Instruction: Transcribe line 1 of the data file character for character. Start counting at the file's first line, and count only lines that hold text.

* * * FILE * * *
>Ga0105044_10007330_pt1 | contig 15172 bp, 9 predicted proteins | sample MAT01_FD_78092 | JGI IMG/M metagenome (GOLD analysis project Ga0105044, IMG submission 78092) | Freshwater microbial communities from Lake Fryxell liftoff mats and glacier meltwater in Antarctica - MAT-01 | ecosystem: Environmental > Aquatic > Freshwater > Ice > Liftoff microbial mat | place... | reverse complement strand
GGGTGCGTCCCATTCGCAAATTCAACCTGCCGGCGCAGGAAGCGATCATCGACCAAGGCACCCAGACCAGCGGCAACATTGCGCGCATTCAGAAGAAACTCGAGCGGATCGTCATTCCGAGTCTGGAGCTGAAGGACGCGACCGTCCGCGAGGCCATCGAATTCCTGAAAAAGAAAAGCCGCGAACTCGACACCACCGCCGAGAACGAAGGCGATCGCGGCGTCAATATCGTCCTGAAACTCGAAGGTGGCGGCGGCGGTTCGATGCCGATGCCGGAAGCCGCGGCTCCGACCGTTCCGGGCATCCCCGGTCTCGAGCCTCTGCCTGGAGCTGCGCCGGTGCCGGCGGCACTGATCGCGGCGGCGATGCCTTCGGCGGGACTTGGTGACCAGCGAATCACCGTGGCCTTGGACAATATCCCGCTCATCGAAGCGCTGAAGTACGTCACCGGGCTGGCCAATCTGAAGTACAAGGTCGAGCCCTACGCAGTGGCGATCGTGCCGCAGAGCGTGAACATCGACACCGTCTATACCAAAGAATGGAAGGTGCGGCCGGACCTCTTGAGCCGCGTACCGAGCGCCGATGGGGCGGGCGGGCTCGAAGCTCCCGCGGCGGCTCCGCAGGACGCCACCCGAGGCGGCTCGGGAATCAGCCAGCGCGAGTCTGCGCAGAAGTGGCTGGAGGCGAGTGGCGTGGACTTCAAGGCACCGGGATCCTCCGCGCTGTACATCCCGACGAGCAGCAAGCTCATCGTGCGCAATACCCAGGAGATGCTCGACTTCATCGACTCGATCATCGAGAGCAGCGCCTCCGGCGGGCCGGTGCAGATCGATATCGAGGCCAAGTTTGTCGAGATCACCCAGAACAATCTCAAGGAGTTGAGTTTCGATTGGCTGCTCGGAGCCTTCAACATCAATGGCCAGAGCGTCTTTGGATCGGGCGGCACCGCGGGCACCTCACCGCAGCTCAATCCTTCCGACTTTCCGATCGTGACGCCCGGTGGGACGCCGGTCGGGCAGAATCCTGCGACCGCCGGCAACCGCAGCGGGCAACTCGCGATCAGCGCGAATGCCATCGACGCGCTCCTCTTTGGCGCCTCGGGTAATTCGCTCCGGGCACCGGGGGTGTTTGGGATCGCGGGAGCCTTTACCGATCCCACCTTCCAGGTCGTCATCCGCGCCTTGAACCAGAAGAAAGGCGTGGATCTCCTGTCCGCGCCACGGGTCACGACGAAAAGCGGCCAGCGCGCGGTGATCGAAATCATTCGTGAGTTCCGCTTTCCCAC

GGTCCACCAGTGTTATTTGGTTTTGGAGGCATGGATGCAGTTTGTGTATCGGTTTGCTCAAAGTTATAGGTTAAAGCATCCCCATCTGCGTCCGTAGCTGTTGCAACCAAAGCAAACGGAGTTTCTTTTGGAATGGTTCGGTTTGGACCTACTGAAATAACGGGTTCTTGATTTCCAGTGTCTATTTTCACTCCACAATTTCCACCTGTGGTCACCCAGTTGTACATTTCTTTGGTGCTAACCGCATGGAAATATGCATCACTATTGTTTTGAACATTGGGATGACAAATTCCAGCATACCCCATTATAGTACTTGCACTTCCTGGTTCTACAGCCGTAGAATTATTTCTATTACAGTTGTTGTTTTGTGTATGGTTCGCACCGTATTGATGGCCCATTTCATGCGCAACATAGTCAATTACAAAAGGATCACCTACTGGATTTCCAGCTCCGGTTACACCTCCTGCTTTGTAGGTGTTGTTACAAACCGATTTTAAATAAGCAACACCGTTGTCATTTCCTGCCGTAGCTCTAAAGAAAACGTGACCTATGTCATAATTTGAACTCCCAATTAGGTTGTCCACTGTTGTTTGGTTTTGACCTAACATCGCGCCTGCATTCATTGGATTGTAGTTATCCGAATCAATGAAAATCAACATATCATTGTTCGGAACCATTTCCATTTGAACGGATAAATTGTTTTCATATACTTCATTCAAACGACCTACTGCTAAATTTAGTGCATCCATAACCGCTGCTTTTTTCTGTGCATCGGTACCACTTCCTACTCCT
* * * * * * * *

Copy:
>Ga0105044_10007330_pt1 | contig 15172 bp, 9 predicted proteins | sample MAT01_FD_78092 | JGI IMG/M metagenome (GOLD analysis project Ga0105044, IMG submission 78092) | Freshwater microbial communities from Lake Fryxell liftoff mats and glacier meltwater in Antarctica - MAT-01 | ecosystem: Environmental > Aquatic > Freshwater > Ice > Liftoff microbial mat | place... | reverse complement strand